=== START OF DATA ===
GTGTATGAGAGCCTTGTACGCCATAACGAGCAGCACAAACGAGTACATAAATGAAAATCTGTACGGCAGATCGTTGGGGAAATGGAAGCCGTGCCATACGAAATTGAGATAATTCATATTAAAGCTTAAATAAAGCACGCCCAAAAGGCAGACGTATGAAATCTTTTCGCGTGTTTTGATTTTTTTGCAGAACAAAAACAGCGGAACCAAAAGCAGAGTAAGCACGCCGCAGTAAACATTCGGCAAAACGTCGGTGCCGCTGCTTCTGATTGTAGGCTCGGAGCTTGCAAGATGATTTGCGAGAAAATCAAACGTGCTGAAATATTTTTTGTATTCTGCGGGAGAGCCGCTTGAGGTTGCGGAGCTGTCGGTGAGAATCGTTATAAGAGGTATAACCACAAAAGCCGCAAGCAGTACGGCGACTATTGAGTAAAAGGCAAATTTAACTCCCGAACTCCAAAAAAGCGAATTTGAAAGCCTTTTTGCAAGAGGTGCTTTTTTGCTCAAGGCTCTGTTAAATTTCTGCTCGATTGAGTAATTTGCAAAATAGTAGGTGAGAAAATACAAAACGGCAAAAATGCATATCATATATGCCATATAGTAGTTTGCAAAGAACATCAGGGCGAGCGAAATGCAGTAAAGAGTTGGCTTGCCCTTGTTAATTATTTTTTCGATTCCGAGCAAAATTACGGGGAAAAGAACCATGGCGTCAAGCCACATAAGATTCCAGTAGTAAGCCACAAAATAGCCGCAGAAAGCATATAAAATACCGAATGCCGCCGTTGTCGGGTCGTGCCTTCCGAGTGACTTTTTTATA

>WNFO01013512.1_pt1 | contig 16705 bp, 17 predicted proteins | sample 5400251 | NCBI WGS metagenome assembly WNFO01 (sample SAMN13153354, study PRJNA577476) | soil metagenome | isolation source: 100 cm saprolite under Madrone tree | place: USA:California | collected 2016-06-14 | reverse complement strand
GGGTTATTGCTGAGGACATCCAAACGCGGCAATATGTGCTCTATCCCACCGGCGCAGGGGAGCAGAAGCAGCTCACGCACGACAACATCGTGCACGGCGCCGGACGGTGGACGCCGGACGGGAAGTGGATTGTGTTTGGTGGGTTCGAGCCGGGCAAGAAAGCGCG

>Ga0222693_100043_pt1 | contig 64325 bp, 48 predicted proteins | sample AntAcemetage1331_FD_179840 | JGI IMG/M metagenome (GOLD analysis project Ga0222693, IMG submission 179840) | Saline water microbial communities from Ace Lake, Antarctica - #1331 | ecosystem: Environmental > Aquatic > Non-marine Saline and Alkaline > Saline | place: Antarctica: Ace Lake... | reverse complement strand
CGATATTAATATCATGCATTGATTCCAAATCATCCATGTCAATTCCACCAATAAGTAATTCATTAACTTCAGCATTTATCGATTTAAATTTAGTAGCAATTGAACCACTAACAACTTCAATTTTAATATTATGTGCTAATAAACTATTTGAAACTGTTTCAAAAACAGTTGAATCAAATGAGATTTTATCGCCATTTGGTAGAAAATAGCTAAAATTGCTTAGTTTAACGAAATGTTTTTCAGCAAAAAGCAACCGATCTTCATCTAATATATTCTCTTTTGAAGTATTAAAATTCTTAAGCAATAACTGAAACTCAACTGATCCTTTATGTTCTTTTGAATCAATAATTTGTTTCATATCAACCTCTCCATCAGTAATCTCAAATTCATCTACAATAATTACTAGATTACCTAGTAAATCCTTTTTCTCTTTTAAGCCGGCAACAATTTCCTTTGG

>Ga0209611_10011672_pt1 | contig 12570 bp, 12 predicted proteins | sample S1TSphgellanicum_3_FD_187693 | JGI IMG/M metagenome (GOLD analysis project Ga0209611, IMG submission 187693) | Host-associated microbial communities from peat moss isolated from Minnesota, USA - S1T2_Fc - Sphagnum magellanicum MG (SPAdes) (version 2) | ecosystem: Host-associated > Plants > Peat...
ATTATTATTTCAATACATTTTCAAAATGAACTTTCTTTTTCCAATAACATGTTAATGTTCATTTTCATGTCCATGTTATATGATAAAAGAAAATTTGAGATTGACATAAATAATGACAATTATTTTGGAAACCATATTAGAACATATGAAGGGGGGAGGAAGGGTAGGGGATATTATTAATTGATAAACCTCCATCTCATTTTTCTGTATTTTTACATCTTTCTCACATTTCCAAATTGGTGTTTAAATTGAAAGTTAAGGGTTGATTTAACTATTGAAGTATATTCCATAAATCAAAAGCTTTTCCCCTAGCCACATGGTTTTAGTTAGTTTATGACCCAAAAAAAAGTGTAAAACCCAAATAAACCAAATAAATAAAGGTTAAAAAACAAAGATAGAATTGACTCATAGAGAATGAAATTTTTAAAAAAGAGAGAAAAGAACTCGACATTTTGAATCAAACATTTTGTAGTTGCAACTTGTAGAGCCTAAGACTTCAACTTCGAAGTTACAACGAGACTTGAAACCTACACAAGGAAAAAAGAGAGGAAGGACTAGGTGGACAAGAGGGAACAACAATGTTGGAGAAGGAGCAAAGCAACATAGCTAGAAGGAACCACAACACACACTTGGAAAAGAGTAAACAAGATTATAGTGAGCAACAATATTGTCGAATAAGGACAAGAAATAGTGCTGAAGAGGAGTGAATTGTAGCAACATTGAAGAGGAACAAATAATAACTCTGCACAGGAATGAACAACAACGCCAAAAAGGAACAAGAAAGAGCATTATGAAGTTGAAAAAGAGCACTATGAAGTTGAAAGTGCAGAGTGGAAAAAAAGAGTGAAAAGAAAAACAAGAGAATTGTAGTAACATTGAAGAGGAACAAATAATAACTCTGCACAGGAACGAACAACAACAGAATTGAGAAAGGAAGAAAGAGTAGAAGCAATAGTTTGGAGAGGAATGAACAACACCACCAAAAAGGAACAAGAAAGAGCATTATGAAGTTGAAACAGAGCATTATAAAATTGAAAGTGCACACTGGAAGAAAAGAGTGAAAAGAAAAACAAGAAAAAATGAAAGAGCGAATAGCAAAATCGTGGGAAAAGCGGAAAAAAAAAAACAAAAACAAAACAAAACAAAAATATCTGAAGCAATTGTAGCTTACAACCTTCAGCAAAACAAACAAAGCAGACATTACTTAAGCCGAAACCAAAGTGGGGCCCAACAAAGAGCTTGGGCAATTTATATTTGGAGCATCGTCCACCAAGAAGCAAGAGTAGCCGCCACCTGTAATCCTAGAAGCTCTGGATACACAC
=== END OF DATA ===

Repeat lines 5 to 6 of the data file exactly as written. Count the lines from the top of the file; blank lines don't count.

CGATATTAATATCATGCATTGATTCCAAATCATCCATGTCAATTCCACCAATAAGTAATTCATTAACTTCAGCATTTATCGATTTAAATTTAGTAGCAATTGAACCACTAACAACTTCAATTTTAATATTATGTGCTAATAAACTATTTGAAACTGTTTCAAAAACAGTTGAATCAAATGAGATTTTATCGCCATTTGGTAGAAAATAGCTAAAATTGCTTAGTTTAACGAAATGTTTTTCAGCAAAAAGCAACCGATCTTCATCTAATATATTCTCTTTTGAAGTATTAAAATTCTTAAGCAATAACTGAAACTCAACTGATCCTTTATGTTCTTTTGAATCAATAATTTGTTTCATATCAACCTCTCCATCAGTAATCTCAAATTCATCTACAATAATTACTAGATTACCTAGTAAATCCTTTTTCTCTTTTAAGCCGGCAACAATTTCCTTTGG

>Ga0209611_10011672_pt1 | contig 12570 bp, 12 predicted proteins | sample S1TSphgellanicum_3_FD_187693 | JGI IMG/M metagenome (GOLD analysis project Ga0209611, IMG submission 187693) | Host-associated microbial communities from peat moss isolated from Minnesota, USA - S1T2_Fc - Sphagnum magellanicum MG (SPAdes) (version 2) | ecosystem: Host-associated > Plants > Peat...